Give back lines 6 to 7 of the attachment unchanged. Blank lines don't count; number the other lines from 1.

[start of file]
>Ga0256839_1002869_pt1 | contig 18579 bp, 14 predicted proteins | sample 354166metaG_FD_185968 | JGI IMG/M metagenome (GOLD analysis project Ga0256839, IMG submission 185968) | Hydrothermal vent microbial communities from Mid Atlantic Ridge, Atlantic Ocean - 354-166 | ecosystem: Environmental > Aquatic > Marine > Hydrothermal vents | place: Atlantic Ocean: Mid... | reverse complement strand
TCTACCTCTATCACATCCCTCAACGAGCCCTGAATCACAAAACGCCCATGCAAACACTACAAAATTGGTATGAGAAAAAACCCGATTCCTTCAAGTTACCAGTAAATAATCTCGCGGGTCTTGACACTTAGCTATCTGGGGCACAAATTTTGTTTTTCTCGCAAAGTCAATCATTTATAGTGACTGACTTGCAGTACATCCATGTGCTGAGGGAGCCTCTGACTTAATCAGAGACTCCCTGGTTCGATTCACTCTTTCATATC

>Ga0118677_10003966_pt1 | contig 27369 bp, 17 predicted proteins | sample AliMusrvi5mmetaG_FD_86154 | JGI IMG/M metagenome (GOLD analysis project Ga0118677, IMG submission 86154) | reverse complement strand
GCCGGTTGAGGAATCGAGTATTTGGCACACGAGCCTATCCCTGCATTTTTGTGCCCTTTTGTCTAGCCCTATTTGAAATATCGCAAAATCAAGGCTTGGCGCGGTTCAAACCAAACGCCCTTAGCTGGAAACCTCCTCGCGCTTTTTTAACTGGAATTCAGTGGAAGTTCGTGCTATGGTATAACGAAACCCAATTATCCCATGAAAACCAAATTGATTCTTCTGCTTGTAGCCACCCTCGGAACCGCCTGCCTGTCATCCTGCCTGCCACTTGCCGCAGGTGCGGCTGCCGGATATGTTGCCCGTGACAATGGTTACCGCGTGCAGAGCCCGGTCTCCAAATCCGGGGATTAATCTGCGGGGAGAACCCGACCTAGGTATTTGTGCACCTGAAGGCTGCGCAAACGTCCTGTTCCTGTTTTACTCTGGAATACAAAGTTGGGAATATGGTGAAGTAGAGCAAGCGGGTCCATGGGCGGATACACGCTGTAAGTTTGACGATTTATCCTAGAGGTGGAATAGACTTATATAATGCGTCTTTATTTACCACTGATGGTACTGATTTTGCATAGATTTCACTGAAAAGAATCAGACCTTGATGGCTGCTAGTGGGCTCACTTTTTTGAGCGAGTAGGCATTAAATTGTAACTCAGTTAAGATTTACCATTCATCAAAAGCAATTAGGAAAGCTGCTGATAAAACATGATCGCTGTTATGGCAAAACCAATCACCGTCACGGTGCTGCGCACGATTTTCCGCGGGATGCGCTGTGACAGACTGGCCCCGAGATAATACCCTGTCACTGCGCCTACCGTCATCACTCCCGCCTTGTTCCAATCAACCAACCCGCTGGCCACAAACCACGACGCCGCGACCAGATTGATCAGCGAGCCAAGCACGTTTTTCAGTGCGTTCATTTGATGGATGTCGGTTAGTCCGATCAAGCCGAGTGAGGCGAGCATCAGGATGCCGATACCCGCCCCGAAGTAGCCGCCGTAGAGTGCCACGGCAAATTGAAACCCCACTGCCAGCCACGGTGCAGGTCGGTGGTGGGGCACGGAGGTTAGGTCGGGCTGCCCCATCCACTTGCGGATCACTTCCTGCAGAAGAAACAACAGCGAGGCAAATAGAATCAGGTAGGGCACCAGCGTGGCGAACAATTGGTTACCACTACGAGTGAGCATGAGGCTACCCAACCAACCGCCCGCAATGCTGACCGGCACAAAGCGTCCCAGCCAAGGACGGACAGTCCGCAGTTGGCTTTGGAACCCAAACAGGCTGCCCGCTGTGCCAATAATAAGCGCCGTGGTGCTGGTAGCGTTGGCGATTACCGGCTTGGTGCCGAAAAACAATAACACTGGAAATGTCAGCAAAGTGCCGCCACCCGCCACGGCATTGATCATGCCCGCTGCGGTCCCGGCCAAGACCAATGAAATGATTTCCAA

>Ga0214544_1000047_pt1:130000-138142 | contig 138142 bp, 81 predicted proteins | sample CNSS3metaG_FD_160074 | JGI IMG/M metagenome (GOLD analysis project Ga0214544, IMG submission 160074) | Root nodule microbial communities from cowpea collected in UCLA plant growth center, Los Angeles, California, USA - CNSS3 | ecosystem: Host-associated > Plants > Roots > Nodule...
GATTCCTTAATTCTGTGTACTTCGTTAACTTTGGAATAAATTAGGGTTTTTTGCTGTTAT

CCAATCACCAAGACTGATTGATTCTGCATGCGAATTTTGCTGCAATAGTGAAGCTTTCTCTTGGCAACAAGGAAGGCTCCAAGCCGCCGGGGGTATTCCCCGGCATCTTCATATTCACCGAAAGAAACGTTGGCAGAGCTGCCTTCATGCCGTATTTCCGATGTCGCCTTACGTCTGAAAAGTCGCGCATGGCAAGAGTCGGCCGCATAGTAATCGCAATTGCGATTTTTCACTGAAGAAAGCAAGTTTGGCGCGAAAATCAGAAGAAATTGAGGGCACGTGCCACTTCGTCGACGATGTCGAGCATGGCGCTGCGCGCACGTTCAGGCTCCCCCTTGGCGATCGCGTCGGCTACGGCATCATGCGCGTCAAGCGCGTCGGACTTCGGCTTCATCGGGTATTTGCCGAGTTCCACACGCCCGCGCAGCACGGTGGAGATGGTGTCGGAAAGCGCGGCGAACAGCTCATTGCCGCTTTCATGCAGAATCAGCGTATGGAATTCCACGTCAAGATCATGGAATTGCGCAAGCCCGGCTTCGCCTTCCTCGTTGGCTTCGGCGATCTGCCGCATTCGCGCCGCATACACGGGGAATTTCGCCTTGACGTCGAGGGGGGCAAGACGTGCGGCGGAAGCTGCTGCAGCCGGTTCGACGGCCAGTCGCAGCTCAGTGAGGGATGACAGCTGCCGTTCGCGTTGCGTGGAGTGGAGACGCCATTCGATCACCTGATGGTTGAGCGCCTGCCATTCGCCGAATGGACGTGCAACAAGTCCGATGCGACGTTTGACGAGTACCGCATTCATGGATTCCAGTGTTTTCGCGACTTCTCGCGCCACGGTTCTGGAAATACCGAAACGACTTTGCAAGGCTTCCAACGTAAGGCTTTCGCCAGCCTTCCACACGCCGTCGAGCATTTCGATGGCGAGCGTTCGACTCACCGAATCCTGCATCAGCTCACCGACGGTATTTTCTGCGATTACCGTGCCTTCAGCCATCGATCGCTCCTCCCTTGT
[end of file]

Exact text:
GATTCCTTAATTCTGTGTACTTCGTTAACTTTGGAATAAATTAGGGTTTTTTGCTGTTAT

CCAATCACCAAGACTGATTGATTCTGCATGCGAATTTTGCTGCAATAGTGAAGCTTTCTCTTGGCAACAAGGAAGGCTCCAAGCCGCCGGGGGTATTCCCCGGCATCTTCATATTCACCGAAAGAAACGTTGGCAGAGCTGCCTTCATGCCGTATTTCCGATGTCGCCTTACGTCTGAAAAGTCGCGCATGGCAAGAGTCGGCCGCATAGTAATCGCAATTGCGATTTTTCACTGAAGAAAGCAAGTTTGGCGCGAAAATCAGAAGAAATTGAGGGCACGTGCCACTTCGTCGACGATGTCGAGCATGGCGCTGCGCGCACGTTCAGGCTCCCCCTTGGCGATCGCGTCGGCTACGGCATCATGCGCGTCAAGCGCGTCGGACTTCGGCTTCATCGGGTATTTGCCGAGTTCCACACGCCCGCGCAGCACGGTGGAGATGGTGTCGGAAAGCGCGGCGAACAGCTCATTGCCGCTTTCATGCAGAATCAGCGTATGGAATTCCACGTCAAGATCATGGAATTGCGCAAGCCCGGCTTCGCCTTCCTCGTTGGCTTCGGCGATCTGCCGCATTCGCGCCGCATACACGGGGAATTTCGCCTTGACGTCGAGGGGGGCAAGACGTGCGGCGGAAGCTGCTGCAGCCGGTTCGACGGCCAGTCGCAGCTCAGTGAGGGATGACAGCTGCCGTTCGCGTTGCGTGGAGTGGAGACGCCATTCGATCACCTGATGGTTGAGCGCCTGCCATTCGCCGAATGGACGTGCAACAAGTCCGATGCGACGTTTGACGAGTACCGCATTCATGGATTCCAGTGTTTTCGCGACTTCTCGCGCCACGGTTCTGGAAATACCGAAACGACTTTGCAAGGCTTCCAACGTAAGGCTTTCGCCAGCCTTCCACACGCCGTCGAGCATTTCGATGGCGAGCGTTCGACTCACCGAATCCTGCATCAGCTCACCGACGGTATTTTCTGCGATTACCGTGCCTTCAGCCATCGATCGCTCCTCCCTTGT